Springer: I don't think Mark Zuckerberg has ever cared about what analysts thought in the short-term. He actually sounded very Foolish on the conference call, saying, "We run this company for the long-term, not for next quarter." He opened up the call saying this was a solid quarter for Facebook. One thing I might add --

Hill: Can I just say that pretty much every investor today disagrees with that? I agree with you, he's very focused on a long-term. The stock is down about 18% today.

Springer: Right. What I will say about the stock, since the Cambridge Analytica scandal, it's been up 40%. This 20% drawdown doesn't look as bad in context, knowing that Facebook has been up 40% since then. I think a lot of times, as investors, we like to make a big deal about big one-day drop, because it's a visible number to look at. But in the grand scheme of things, Facebook has been doing well. I think they're a great platform with 2.2 billion users, and it's a safe investment going forward.

Gallagher: I agree. Archive was the word I was looking for, an archive of their ads. I also think, something to note that nobody asked about that I thought was interesting was, their average price for ads is up 17%. With this deceleration, I wonder if they're going to start charging more for ads. I think with their rhetoric around being helpful to small businesses, if this is going to be something that drives small businesses away, because they just can't afford to have ads on Facebook anymore like they used to. I thought that was an interesting statistic to bring up. No one asked about it in the questions part of the conference call, but I thought it was really interesting.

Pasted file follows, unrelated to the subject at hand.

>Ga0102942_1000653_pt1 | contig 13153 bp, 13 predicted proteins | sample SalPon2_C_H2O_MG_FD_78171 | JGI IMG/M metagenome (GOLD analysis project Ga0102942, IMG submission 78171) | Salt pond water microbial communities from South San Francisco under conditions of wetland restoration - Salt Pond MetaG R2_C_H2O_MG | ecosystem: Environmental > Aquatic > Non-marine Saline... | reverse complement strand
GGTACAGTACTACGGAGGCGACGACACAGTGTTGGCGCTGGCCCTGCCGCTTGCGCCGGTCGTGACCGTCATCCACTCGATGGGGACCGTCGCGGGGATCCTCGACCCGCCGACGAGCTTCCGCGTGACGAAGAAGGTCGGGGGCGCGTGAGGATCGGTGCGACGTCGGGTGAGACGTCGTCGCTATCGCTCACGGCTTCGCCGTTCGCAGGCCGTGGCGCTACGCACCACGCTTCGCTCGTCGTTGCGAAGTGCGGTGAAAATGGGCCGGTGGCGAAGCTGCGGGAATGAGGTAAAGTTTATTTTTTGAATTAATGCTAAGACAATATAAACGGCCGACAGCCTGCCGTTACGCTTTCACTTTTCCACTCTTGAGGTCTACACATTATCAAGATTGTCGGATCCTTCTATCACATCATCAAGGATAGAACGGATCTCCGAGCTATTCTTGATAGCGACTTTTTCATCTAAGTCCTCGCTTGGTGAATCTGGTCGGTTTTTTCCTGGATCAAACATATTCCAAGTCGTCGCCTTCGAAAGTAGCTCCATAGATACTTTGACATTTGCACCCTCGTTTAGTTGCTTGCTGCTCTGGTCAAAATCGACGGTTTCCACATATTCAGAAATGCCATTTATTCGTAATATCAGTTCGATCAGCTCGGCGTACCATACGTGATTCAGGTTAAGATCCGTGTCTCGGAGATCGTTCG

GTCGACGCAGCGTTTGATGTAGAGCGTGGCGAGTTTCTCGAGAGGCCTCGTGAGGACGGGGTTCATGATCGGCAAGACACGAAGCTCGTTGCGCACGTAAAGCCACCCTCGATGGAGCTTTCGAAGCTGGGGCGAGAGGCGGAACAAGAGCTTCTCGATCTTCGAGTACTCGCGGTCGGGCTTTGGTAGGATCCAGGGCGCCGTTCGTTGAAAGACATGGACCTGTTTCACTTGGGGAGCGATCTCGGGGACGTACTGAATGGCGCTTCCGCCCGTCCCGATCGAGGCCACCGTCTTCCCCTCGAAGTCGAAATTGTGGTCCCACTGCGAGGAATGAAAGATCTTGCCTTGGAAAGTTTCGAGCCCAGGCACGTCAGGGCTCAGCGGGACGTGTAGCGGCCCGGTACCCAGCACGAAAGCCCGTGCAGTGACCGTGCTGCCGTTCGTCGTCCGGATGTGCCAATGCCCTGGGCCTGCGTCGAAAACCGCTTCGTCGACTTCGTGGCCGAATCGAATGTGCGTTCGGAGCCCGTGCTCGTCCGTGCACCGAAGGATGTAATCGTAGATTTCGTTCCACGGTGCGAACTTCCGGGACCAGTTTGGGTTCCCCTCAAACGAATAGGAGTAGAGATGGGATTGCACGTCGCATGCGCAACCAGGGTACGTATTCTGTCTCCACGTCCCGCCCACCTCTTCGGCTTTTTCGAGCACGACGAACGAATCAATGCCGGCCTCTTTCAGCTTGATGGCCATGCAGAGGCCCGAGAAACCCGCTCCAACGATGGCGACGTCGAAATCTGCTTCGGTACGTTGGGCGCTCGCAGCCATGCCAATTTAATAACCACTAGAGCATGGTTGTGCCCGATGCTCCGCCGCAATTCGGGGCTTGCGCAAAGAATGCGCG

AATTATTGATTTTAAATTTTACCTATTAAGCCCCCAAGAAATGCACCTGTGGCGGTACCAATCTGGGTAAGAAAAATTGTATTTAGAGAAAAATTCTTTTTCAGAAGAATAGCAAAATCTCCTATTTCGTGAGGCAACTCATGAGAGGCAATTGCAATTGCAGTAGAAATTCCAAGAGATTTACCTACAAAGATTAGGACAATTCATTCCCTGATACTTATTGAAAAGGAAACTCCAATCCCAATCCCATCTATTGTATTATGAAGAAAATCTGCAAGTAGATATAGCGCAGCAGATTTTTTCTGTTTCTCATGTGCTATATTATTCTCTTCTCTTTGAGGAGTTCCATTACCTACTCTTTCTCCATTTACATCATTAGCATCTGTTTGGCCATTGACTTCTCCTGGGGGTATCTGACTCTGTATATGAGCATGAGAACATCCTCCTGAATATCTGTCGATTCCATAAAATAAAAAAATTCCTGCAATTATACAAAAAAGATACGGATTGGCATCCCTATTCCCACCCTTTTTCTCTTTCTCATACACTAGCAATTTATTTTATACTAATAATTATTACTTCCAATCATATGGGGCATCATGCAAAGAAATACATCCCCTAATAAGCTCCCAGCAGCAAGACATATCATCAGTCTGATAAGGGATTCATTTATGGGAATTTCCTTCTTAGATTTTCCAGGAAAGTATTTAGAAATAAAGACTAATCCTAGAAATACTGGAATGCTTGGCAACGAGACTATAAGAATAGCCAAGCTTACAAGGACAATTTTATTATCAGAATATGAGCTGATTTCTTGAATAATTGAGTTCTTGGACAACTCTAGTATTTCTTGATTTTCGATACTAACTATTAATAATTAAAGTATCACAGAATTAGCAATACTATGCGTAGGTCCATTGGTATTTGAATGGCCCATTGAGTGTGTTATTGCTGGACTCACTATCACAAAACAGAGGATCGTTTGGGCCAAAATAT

Hill: It'll be interesting to see, as you broaden the picture here and think about digital advertising dollars in general, if, in fact, they are not going to be flowing as readily toward Facebook, who stands to benefit from that? If you look at the stock performance of Twitter over the past year, that's worked out really well. I also feel like, if Snap (NYSE: SNAP) is ever going to do anything, right now is the time. If Snap can't make their bones in the next six months off of what's happening with Facebook right now, maybe it's time to pack up and go home.

Springer: I push back on that statement a little bit. A lot of people have said that Facebook's dip in revenue is Snap's and Twitter's space to gain, but I'd argue that Facebook, Instagram specifically, is such a powerful platform. Instagram is continuously leading Snapchat and out-innovating Snapchat, and especially Twitter. Their new Instagram TV is going to be more revolutionary than Instagram Stories. Video is a huge way that Facebook is going to continue to monetize their platform, both on Instagram and on Facebook.

Chris Hill has no position in any of the stocks mentioned. Troy Springer owns shares of Facebook. The Motley Fool owns shares of and recommends Facebook and Twitter. The Motley Fool has a disclosure policy .

The views and opinions expressed herein are the views and opinions of the author and do not necessarily reflect those of Nasdaq, Inc.

The views and opinions expressed herein are the views and opinions of the author and do not necessarily reflect those of Nasdaq, Inc.